A few years before the tornado struck, Keele said the city’s storm sirens were renovated. Some were in pretty bad shape and the five-minute warning citizens received may not have been as effective without the updates.

The police department had a new building at 217 N. Central, which received heavy damage from the storm because the tornado’s wind speed reached its highest point in the downtown area. The ambulance service, fire department and police all dealt with damaged buildings or vehicles. Police lost their radio system for a short time after the storm.

“It was kind of a traumatic experience because all of the emergency services were also victims. So we had multiple roles to play,” Keele said.

Emergency personnel had to check each residence to make sure no one was trapped inside. Some Parsonians will remember the X that adorned many damaged homes after the storm, which indicated the home had been searched.

The carnival was in town and its equipment was damaged or destroyed. Pieces of it ended up inside the police department, as did a can of beans from Ernesto’s. Debris from the restaurant’s roof ended up in the alley by the station.

Since the storm, police and other emergency officials have gone through training in dealing with emergencies differently. A command center is set up away from the disaster or site of the emergency where operations are coordinated.

Now, the police department tracks storms much more thoroughly with improved technology.

“We we’re even more prepared now than we were,” Keele said.

“Nobody’s ever fully prepared, but I think we’re better trained to deal with it.”

The flag that flew outside the police station 10 years ago remained on its pole after the tornado, though it was full of holes from flying debris. The flag is now an exhibit at the Parsons Historical Museum.

The Sun staff won awards for its coverage following the tornado. Some staff had to leave damaged property behind to get to work. One reporter walked from her home west of Parsons to the downtown office to begin putting stories together the night of the storm. If the Sun didn’t have power, Ann Charles, who was publisher at the time, made arrangements to print the paper at Chanute.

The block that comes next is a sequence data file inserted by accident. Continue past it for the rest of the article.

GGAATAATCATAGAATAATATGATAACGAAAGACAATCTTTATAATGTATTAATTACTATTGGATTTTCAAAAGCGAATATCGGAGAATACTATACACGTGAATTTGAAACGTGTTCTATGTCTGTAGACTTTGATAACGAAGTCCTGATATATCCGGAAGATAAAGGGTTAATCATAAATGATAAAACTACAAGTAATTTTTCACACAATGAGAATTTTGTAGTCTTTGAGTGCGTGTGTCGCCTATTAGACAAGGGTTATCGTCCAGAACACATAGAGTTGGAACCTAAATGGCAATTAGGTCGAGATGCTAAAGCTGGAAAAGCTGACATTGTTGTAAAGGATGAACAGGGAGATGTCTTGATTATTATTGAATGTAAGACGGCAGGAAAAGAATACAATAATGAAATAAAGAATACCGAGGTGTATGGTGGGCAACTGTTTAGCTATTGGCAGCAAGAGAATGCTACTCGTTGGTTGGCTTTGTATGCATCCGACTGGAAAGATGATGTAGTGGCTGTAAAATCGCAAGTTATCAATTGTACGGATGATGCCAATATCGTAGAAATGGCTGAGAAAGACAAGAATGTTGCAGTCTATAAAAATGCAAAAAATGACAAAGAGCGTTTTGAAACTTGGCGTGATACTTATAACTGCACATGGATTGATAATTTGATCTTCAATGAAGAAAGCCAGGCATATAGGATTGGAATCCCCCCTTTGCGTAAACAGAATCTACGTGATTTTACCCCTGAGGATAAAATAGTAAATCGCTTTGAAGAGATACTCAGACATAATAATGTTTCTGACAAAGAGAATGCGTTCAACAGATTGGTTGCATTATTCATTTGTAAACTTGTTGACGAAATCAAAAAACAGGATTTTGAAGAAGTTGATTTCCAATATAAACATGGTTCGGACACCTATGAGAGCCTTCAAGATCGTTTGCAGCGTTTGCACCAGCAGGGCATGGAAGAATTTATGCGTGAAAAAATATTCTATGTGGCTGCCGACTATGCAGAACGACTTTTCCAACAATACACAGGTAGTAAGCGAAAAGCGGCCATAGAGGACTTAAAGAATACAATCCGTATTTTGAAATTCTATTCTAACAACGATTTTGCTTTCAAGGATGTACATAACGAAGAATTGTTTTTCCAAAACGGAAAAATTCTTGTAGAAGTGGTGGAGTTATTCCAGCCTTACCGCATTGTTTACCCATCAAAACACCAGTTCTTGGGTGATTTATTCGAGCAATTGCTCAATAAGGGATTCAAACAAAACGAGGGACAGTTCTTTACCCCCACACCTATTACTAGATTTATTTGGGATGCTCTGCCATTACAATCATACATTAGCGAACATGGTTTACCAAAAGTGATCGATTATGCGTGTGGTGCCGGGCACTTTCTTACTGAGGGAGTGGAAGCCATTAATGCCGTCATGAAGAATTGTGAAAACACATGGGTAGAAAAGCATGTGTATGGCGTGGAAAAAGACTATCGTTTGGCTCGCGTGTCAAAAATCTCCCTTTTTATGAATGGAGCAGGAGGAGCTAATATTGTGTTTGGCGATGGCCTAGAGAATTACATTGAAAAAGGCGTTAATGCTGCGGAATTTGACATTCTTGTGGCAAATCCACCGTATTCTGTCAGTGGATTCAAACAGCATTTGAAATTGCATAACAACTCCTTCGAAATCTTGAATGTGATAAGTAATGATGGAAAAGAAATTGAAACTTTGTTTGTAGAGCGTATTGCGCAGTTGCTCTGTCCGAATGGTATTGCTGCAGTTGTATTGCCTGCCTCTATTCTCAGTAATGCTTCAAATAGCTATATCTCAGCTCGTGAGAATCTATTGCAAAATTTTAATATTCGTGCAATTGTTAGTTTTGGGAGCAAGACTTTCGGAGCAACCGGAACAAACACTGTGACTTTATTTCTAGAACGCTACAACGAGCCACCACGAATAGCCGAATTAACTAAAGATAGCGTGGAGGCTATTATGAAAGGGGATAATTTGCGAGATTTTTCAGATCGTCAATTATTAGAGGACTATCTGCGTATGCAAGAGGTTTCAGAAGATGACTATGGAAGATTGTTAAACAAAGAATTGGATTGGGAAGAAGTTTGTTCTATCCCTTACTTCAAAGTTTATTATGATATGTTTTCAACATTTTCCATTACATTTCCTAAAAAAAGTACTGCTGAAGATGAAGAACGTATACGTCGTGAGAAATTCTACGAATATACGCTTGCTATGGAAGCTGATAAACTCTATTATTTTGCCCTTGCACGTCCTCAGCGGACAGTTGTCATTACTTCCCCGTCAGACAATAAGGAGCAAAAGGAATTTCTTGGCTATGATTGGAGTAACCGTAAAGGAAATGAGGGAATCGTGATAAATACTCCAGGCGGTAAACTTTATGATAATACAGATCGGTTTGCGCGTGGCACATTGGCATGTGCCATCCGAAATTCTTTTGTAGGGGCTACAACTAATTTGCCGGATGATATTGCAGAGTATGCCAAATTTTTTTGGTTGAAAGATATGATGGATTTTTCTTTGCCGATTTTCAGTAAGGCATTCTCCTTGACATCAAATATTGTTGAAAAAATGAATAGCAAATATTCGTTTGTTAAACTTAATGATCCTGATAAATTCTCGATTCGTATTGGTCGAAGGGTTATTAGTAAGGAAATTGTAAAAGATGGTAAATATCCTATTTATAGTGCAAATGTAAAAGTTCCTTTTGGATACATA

“The luckiest thing for us at the paper was when they rerouted power. We were at the very end of the grid that got turned back on. Amazing that we didn’t miss a day of printing in our own plant,” said then-Managing Editor Jim Cook.

Cook is now the county’s emergency operations director.

“And I’m also continually amazed and proud of how the city as a whole responded. We could have dried up and blown away, but downtown certainly is more lively now than it was before — or would ever have been with the storm,” Cook said.

Charles, who is deputy director of the Great Plains Development Authority, which oversees the Great Plains Industrial Park at the Kansas Army Ammunition Plant, often hears from visitors how fresh the community looks.

“I tell them that much of it is new. Everyone is amazed to hear the story of the downtown’s rebirth and the resulting national recognition. I will drive them through a portion of the tornado’s path so they can see for themselves. They struggle in disbelief at the concrete steps that lead only to grass and driveway curb cuts go nowhere.

“The spirit that drove the rebuilding was so united and strong and fiercely determined, and I wish that we could always remember how good we can be, as a community, when we all work together,” Charles said.